This is a time of sadness for me. I have been having film noir dreams again about an alternate reality where I live alone in a dingy one-room shack somewhere on the Texas coast where I grew up. Last night I dreamed I awoke to go to the bathroom, where I knocked over the box fan that cooled the house and circulated heat from a space heater in the winter. Then I explored a countertop piled with debris, junk gathered over a lifetime but with too much sentimental value to throw out. All this with a sense of comfortable resoluteness and acceptance of such a fate.
I think these dreams—I can’t call them nightmares because no matter how horrifying they are, they are not scary until I wake up and think about them—must stem from the trapped feeling that unemployment brings.
I hate not having a job. I hate not being able to provide. And I hate that I had to sell part of a farm that has been in the family for more than a hundred years—even if Dad suggested it and basically told me who he wanted to have it. It is a bittersweet legacy.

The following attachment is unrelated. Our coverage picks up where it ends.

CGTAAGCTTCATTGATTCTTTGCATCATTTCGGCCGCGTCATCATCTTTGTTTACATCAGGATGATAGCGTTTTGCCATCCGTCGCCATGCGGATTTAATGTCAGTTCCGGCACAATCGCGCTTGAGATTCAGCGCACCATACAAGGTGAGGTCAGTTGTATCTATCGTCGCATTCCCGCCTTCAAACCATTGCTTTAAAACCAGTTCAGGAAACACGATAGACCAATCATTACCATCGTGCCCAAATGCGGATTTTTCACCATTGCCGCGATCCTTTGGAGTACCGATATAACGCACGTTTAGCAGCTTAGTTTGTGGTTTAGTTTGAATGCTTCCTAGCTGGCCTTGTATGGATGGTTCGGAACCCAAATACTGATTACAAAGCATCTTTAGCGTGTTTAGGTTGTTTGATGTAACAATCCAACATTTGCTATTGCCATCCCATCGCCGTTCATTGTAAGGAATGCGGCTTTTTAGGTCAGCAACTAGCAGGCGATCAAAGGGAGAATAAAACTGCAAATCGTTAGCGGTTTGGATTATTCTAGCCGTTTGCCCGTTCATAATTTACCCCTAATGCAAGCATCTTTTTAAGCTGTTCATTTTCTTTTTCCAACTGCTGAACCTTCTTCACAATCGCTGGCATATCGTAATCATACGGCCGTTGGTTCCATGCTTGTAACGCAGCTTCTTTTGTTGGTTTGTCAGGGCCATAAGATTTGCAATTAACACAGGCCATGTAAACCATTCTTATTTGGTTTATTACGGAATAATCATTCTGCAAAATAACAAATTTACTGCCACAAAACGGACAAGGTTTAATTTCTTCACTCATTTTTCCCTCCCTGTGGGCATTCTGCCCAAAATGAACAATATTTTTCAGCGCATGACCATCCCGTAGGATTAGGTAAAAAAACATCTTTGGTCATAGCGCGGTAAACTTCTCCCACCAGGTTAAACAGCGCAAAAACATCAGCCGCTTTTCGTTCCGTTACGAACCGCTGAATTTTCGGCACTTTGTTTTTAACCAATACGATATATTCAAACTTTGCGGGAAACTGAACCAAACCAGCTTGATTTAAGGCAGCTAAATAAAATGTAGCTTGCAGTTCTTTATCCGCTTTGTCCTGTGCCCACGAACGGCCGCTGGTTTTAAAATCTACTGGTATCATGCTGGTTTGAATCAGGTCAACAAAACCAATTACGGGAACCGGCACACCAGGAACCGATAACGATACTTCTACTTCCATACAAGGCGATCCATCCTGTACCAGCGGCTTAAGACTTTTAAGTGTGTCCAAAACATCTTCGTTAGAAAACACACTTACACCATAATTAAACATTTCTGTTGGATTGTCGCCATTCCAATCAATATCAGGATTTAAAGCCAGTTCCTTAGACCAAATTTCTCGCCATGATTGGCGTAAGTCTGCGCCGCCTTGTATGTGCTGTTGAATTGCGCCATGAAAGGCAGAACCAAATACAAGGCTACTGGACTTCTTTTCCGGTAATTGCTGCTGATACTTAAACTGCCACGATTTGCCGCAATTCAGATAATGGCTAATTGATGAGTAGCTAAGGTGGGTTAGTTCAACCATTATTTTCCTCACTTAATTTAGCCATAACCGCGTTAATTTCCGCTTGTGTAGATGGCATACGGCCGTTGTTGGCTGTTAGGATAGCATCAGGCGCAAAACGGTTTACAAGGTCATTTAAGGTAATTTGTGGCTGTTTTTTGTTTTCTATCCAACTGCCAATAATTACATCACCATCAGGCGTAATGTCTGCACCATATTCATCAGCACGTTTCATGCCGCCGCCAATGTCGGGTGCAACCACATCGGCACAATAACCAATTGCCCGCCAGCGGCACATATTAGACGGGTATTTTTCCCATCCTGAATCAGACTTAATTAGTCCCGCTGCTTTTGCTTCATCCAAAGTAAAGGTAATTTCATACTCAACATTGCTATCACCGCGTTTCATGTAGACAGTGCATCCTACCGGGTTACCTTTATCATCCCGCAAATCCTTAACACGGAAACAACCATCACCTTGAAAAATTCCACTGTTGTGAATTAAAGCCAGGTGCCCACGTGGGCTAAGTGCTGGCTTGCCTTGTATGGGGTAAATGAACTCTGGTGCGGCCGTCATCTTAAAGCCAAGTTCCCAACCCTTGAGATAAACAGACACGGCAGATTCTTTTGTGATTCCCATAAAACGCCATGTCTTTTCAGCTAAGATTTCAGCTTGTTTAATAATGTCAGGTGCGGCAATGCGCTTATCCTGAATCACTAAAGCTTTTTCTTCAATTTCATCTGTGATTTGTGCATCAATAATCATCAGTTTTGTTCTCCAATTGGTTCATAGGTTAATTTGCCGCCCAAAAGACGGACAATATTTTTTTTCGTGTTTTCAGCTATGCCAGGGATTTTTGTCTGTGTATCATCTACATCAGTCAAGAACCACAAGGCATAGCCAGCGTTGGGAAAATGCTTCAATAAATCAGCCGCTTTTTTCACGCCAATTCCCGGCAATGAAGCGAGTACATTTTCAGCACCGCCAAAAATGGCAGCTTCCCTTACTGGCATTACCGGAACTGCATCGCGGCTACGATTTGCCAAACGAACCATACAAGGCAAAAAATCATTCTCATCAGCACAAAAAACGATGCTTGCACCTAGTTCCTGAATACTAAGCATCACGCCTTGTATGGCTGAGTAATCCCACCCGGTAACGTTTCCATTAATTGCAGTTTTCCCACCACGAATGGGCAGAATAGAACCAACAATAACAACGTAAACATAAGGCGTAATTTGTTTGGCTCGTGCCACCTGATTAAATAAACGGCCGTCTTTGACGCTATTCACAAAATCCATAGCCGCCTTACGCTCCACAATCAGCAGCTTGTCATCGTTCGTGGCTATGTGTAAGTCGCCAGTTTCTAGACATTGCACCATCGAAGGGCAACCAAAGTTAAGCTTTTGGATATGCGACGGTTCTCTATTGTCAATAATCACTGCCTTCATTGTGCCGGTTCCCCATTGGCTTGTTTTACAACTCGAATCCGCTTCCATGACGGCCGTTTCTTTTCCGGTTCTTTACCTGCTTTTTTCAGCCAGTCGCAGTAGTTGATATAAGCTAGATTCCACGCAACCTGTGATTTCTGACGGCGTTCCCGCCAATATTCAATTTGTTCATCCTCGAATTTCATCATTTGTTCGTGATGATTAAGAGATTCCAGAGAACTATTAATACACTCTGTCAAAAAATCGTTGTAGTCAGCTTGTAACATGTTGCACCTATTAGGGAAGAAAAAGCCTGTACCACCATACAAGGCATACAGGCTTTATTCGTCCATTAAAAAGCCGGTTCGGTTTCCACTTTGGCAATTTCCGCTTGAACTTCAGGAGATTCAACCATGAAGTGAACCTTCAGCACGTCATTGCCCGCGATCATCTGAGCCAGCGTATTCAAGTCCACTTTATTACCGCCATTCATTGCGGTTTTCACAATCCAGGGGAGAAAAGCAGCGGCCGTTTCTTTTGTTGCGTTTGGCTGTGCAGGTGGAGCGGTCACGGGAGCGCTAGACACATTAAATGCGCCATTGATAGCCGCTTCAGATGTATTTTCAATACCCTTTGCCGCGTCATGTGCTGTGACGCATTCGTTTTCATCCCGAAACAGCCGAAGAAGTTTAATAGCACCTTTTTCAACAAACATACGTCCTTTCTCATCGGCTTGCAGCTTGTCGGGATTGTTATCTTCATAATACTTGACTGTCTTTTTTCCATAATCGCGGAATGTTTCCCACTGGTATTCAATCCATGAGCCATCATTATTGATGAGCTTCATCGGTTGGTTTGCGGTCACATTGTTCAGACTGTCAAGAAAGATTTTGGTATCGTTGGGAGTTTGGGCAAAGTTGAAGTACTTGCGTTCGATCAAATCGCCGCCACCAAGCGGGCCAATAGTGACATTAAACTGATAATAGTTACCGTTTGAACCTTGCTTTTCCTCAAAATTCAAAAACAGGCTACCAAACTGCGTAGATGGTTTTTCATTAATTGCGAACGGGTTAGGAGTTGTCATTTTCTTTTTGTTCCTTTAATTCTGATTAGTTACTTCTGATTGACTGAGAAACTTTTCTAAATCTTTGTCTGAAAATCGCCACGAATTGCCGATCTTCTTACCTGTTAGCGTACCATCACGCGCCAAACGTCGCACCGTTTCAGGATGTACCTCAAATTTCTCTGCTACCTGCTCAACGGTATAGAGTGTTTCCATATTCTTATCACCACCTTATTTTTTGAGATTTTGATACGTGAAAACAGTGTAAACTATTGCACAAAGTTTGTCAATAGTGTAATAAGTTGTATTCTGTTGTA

But sometimes to prosper in the long term, we have to survive the short term. As Greenspan once said, “In the long run, we’re all dead.” So I am grateful that I have that bittersweet legacy to help me survive the short run. I am grateful that Dad advised me to sell. And as much as it irks me to listen to him tell the same stories over and over, I am glad that he is still around at 85 to do so.